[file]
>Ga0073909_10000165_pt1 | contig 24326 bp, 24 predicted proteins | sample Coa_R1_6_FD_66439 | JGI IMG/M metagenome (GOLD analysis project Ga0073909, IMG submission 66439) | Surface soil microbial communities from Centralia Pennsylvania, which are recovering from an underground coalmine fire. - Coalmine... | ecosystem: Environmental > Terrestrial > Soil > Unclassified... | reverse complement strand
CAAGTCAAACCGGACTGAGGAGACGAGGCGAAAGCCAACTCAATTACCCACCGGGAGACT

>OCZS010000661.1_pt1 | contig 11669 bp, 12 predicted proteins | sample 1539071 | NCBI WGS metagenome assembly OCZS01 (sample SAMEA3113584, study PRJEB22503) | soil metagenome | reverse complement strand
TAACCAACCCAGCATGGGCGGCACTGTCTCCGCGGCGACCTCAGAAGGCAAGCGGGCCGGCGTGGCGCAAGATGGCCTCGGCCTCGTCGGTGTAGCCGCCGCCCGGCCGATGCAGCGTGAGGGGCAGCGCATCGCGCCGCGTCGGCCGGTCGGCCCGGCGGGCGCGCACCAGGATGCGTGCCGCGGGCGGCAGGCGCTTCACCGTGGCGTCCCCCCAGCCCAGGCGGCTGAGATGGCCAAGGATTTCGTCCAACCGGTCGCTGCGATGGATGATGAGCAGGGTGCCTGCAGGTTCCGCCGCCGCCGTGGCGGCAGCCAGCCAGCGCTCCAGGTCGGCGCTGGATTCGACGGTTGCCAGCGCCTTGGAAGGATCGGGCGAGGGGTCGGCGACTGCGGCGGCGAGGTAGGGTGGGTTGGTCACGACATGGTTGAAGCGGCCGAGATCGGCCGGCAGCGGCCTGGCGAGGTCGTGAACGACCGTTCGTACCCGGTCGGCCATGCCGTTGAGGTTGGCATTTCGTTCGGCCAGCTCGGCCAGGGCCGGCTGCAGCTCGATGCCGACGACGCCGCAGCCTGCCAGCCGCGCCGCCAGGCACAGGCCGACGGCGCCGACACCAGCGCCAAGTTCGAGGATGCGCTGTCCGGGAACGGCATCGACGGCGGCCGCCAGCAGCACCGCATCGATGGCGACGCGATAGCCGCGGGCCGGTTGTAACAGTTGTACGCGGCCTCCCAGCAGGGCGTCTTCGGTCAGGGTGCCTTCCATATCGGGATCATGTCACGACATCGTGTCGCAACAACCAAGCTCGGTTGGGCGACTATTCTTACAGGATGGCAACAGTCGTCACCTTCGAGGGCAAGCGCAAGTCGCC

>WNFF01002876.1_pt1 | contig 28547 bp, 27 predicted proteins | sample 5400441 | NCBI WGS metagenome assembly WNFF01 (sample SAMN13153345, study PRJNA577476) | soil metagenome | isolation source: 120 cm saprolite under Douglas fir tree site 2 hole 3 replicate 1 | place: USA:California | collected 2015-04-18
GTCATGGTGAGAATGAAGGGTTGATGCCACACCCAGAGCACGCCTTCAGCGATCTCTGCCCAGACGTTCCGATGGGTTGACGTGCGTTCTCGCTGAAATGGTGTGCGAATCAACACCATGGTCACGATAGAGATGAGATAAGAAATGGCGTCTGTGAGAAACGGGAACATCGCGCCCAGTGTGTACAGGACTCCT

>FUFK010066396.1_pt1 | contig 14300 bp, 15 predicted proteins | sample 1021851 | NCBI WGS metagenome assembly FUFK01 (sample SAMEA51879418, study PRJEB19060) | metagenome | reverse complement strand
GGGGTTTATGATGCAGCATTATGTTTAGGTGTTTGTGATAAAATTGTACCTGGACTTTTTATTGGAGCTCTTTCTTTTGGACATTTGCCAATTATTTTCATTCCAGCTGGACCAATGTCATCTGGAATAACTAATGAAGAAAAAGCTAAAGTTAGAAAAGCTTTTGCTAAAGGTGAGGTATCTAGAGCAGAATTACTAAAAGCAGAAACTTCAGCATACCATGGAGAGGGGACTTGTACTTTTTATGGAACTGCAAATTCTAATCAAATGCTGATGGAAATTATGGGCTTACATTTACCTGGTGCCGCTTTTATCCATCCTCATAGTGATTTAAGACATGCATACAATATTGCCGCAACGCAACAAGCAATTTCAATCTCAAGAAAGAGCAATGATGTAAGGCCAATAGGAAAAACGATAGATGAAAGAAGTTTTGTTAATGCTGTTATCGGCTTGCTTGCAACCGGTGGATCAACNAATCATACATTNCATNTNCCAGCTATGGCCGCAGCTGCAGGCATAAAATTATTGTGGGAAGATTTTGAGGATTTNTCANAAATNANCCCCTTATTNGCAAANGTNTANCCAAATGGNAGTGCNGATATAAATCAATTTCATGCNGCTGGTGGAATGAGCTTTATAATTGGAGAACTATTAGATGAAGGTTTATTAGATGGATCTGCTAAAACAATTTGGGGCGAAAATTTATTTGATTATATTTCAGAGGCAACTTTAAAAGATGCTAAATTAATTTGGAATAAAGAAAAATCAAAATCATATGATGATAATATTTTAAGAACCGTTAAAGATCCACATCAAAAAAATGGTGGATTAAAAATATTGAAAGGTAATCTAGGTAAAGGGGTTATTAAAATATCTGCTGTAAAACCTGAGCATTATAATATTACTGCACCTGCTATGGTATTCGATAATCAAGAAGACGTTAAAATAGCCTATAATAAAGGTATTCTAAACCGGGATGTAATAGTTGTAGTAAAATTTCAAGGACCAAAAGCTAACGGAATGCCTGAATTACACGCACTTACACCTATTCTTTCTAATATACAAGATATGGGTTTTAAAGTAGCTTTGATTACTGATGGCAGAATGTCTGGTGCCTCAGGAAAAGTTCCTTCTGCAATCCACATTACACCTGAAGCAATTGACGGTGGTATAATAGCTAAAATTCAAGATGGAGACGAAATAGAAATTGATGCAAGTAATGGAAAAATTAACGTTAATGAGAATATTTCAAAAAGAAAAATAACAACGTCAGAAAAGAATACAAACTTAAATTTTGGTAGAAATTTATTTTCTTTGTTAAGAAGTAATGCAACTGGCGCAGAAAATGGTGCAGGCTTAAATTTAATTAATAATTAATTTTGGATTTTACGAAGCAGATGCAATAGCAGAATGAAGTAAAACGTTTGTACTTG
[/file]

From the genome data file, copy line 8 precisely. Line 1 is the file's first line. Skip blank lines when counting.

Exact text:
GGGGTTTATGATGCAGCATTATGTTTAGGTGTTTGTGATAAAATTGTACCTGGACTTTTTATTGGAGCTCTTTCTTTTGGACATTTGCCAATTATTTTCATTCCAGCTGGACCAATGTCATCTGGAATAACTAATGAAGAAAAAGCTAAAGTTAGAAAAGCTTTTGCTAAAGGTGAGGTATCTAGAGCAGAATTACTAAAAGCAGAAACTTCAGCATACCATGGAGAGGGGACTTGTACTTTTTATGGAACTGCAAATTCTAATCAAATGCTGATGGAAATTATGGGCTTACATTTACCTGGTGCCGCTTTTATCCATCCTCATAGTGATTTAAGACATGCATACAATATTGCCGCAACGCAACAAGCAATTTCAATCTCAAGAAAGAGCAATGATGTAAGGCCAATAGGAAAAACGATAGATGAAAGAAGTTTTGTTAATGCTGTTATCGGCTTGCTTGCAACCGGTGGATCAACNAATCATACATTNCATNTNCCAGCTATGGCCGCAGCTGCAGGCATAAAATTATTGTGGGAAGATTTTGAGGATTTNTCANAAATNANCCCCTTATTNGCAAANGTNTANCCAAATGGNAGTGCNGATATAAATCAATTTCATGCNGCTGGTGGAATGAGCTTTATAATTGGAGAACTATTAGATGAAGGTTTATTAGATGGATCTGCTAAAACAATTTGGGGCGAAAATTTATTTGATTATATTTCAGAGGCAACTTTAAAAGATGCTAAATTAATTTGGAATAAAGAAAAATCAAAATCATATGATGATAATATTTTAAGAACCGTTAAAGATCCACATCAAAAAAATGGTGGATTAAAAATATTGAAAGGTAATCTAGGTAAAGGGGTTATTAAAATATCTGCTGTAAAACCTGAGCATTATAATATTACTGCACCTGCTATGGTATTCGATAATCAAGAAGACGTTAAAATAGCCTATAATAAAGGTATTCTAAACCGGGATGTAATAGTTGTAGTAAAATTTCAAGGACCAAAAGCTAACGGAATGCCTGAATTACACGCACTTACACCTATTCTTTCTAATATACAAGATATGGGTTTTAAAGTAGCTTTGATTACTGATGGCAGAATGTCTGGTGCCTCAGGAAAAGTTCCTTCTGCAATCCACATTACACCTGAAGCAATTGACGGTGGTATAATAGCTAAAATTCAAGATGGAGACGAAATAGAAATTGATGCAAGTAATGGAAAAATTAACGTTAATGAGAATATTTCAAAAAGAAAAATAACAACGTCAGAAAAGAATACAAACTTAAATTTTGGTAGAAATTTATTTTCTTTGTTAAGAAGTAATGCAACTGGCGCAGAAAATGGTGCAGGCTTAAATTTAATTAATAATTAATTTTGGATTTTACGAAGCAGATGCAATAGCAGAATGAAGTAAAACGTTTGTACTTG